U.S. Constitution’s Preamble Upholds Traditional Marriage

On April 28, the United States Supreme Court will hear oral arguments on Obergefell v. Hodges and three other cases, testing the constitutionality of state bans on same-sex “marriage” and state refusals to recognize existing same-sex “marriages.” The outcome may well impose same-sex “marriage” on the entire United States of America, much as Roe v. Wade imposed abortion on demand upon the entire nation in 1973.

Such another sweeping “exercise in raw judicial power” (to cite Justice Byron White’s famous dissent in Roe) would be, in large part, based upon claims, rooted in the Fourteenth Amendment to the U.S. Constitution, to the effect that homosexuals have been unjustly denied “equal protection of the laws” by not enjoying access to homosexual “marriage” and, thereby, to the legal status and benefits given to those citizens who are free to enter into traditional heterosexual marriages. The following analysis addresses this central claim presented in the pending cases.

Traditional marriage already has a legitimate and exclusive foundation in the Constitution, because the Constitution’s Preamble explicitly states that among its enumerated purposes is to “secure the Blessings of Liberty to ourselves and our Posterity.”

According to Burton’s Legal Thesaurus, fourth edition (2007), “posterity” means, exclusively, entities, such as “later generations,” “children,” “progeny,” and other terms unequivocally identified with biological descendants.

 

Since the Preamble establishes the “legislative intent” that judges look to in determining the meaning of a law or constitution, it is clear that the U.S. Constitution is designed to secure the blessings of liberty to the biological descendants of the citizenry that constituted the United States at the time that the Constitution was enacted. This makes those biological descendants and whatever essentially pertains to them, including, presumably, the process by which they come into being as citizens of the nation, a central part or purpose of the Constitution itself.

“Equal protection of the laws” found in the Fourteenth Amendment language is cited in both state and federal claims alleging that homosexuals have the same right to marry as heterosexuals.

But such equality claims are illicit unless litigants are similarly situated before the law.

Since heterosexual marriage as a general institution can, at least potentially, further the purposes of the Constitution by securing the “blessings of liberty … to … our posterity” (biological descendants)—insofar as traditional marriage is the only institution that is naturally able to produce society’s posterity (biological descendants)—and since homosexual unions cannot produce any “posterity” (biological descendants) by themselves, the potential litigants are not similarly situated.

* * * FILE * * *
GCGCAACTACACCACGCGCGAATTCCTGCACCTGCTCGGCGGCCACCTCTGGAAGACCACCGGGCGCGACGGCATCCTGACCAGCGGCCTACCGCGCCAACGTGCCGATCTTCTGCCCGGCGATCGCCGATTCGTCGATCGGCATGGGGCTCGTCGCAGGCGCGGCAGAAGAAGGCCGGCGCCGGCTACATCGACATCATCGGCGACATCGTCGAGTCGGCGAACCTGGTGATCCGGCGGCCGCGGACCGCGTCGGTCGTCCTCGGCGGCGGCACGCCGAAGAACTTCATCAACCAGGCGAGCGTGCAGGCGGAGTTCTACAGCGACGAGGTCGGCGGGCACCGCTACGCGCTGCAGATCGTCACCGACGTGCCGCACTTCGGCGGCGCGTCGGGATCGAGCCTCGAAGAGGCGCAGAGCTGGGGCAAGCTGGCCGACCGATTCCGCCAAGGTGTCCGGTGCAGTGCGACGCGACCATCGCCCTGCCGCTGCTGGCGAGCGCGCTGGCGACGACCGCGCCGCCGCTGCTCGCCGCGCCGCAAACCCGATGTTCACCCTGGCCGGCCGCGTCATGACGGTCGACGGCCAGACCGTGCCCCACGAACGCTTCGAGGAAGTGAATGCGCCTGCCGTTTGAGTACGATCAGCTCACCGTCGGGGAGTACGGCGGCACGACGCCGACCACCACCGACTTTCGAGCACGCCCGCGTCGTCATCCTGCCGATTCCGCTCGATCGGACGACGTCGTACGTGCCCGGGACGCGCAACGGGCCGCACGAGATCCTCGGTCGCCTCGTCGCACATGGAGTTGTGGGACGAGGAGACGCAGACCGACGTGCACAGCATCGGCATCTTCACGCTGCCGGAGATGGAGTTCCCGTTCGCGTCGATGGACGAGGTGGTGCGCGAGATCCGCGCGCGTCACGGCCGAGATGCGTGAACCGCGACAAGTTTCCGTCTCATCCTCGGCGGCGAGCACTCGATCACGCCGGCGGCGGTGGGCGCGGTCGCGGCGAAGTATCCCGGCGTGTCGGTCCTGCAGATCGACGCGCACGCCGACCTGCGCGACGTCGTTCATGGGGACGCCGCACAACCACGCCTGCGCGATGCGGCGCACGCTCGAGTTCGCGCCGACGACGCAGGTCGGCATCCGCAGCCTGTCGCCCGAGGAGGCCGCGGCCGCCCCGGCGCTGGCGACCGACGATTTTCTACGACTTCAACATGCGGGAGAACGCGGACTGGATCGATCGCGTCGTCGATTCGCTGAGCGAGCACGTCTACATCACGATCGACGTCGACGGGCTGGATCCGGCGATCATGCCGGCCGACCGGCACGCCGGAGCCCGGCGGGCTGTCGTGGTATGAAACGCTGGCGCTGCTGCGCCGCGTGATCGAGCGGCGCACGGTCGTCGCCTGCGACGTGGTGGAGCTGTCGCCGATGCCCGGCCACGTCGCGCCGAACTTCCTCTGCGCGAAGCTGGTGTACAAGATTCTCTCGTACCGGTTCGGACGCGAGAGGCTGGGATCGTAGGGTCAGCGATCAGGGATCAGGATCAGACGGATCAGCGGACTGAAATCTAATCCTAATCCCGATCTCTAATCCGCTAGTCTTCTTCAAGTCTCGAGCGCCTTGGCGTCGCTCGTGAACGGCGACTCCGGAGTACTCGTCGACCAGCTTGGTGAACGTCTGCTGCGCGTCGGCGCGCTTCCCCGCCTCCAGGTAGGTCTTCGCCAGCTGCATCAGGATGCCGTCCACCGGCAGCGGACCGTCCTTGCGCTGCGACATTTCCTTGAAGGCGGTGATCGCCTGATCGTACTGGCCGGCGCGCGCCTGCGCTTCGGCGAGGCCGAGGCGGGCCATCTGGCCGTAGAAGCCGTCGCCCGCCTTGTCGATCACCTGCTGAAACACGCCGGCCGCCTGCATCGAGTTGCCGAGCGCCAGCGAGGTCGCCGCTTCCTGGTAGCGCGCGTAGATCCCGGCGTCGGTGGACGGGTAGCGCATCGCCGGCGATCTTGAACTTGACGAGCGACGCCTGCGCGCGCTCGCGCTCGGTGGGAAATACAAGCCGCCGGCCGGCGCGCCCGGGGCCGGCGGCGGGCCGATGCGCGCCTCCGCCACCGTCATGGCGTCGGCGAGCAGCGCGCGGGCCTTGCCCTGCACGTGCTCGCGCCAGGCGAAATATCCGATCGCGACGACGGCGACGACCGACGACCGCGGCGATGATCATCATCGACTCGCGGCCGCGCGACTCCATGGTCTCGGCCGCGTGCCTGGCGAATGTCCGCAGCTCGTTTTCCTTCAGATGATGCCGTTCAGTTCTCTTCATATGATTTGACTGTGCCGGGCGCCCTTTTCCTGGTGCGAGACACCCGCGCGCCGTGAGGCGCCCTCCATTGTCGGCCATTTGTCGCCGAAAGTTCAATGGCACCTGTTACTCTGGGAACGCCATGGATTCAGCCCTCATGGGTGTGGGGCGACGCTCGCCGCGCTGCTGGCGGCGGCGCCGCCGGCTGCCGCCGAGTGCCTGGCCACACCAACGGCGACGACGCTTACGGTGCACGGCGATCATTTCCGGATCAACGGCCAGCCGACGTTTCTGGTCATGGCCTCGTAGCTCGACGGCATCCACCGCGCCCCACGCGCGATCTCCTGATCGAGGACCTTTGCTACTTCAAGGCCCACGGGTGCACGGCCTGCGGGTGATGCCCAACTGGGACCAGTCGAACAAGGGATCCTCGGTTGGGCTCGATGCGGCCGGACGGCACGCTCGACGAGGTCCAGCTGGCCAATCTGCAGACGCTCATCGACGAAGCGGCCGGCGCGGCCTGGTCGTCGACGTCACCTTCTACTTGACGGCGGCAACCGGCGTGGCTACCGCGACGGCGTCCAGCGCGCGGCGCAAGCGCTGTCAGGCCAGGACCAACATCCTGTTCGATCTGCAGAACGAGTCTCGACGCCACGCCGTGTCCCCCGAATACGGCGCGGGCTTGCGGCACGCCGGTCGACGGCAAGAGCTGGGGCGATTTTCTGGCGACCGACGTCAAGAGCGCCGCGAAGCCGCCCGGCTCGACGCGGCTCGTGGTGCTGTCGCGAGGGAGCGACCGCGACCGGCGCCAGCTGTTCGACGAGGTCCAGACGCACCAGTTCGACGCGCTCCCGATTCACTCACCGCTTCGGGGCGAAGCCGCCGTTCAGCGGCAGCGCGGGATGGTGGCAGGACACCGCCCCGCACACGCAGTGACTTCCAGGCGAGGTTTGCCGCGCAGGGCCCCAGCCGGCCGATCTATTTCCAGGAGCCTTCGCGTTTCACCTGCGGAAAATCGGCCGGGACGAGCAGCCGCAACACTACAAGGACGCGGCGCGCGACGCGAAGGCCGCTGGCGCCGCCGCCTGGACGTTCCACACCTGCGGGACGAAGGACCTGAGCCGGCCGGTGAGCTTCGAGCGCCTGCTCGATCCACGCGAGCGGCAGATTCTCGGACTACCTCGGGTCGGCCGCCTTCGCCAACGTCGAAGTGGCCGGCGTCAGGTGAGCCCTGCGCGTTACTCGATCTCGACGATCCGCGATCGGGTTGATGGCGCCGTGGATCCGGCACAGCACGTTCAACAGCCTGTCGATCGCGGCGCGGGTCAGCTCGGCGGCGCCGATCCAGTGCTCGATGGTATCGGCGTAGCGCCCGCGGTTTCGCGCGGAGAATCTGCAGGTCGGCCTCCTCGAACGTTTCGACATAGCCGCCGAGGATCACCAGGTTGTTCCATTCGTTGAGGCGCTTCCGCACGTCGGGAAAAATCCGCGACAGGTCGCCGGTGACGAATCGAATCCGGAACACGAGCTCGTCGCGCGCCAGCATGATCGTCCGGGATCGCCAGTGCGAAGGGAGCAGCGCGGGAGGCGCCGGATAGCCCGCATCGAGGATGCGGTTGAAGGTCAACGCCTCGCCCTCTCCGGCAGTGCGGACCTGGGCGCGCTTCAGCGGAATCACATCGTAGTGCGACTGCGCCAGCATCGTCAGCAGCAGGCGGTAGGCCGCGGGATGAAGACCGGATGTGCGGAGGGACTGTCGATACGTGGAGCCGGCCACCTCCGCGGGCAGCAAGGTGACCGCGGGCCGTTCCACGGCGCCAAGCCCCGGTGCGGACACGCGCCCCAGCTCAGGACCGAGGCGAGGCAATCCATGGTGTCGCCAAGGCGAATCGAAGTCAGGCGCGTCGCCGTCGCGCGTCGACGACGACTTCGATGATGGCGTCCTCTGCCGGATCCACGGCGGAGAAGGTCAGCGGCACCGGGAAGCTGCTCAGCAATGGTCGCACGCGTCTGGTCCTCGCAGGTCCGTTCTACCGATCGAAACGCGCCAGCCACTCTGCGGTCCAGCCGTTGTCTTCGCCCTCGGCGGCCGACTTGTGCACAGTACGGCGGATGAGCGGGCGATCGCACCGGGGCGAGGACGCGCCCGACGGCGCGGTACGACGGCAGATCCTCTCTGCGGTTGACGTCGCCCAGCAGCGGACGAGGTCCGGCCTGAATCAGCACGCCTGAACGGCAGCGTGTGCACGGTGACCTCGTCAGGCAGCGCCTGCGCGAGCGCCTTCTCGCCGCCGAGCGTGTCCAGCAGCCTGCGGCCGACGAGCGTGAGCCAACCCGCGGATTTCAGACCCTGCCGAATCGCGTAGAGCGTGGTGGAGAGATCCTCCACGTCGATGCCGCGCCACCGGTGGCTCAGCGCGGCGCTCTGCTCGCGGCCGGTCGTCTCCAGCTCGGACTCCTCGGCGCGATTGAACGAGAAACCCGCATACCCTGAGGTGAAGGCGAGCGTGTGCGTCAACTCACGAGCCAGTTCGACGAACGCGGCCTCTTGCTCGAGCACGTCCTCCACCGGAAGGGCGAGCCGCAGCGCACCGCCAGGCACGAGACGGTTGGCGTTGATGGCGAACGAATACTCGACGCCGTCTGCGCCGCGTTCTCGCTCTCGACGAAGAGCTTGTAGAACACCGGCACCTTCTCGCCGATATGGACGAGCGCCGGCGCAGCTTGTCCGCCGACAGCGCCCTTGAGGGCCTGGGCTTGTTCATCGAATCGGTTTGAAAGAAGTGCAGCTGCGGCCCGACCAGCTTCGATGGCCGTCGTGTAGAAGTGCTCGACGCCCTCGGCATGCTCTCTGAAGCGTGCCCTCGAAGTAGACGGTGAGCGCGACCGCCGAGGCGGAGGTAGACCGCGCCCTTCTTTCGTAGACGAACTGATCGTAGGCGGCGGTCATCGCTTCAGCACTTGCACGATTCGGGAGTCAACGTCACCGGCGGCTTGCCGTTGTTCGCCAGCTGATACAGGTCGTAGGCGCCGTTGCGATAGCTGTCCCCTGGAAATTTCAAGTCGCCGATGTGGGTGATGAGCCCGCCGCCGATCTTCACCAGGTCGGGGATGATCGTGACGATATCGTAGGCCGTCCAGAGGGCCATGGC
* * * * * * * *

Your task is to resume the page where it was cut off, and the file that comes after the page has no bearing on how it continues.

That is to say, while anyone can contribute to the blessings of liberty which may be bestowed upon posterity, traditional marriage between a man and a woman is the only civil institution naturally able to create the very object which is to receive those blessings, namely, posterity itself—the biological descendants of the present citizenry.

Anyone can make contributions to posterity, but the sexual union of male and female alone actually makes posterity itself. Marriage is the civil institution that regulates that union in civil society.

Thus, the Preamble’s wording establishes a distinct and special basis for traditional marriage, which does not obtain in homosexual unions.

This role of traditional marriage in producing society’s posterity is consistent with the classical meaning of marriage, even as understood by the pagan Romans.

Matrimony is taken from the Latin, “mater,” meaning “mother,” and “monium,” meaning “a state or condition,” thus defining the purpose of marriage as a man taking a wife in order to have children. In ancient Rome, this was understood as the purpose of marriage, the production of new citizens for the pagan Roman Empire.

While not every traditional marriage may actually beget new citizens for America, and while anyone may be able to adopt children, nonetheless traditional marriage between a man and a woman is the sole natural institution through which our “posterity” is begotten in order to replenish and perpetuate the citizenry of our nation. No merely arbitrarily formed contract—including so-called “same-sex marriage”—can fulfill that role as envisioned by the Founding Fathers, when they created a Constitution that secured the blessings of liberty, not only for ourselves, but also for our posterity.

Therefore, there is no legitimate basis for demanding “marriage equality” for homosexual unions—given the wording that expresses the legislative intent of the Founding Fathers as stated in the Preamble to the Constitution.

The Fourteenth Amendment cannot be legitimately employed to impose same-sex “marriage” upon the United States of America—unless the present Supreme Court intends once again to bear the infamy of engaging in an “exercise in raw judicial power.”

Dennis Bonnette

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Dennis Bonnette retired in 2003 as Professor of Philosophy at Niagara University in Lewiston, New York, where he taught for 36 years. He received his doctorate in philosophy from the University of Notre Dame. Dr. Bonnette has authored many scholarly articles as well as two books: Aquinas’ Proofs for God’s Existence (Martinus-Nijhoff, 1972) and Origin of the Human Species: Third Edition (Sapientia Press. 2014). He and his wife, Lois, live in Youngstown, New York, and have seven adult children and twenty-three grandchildren.

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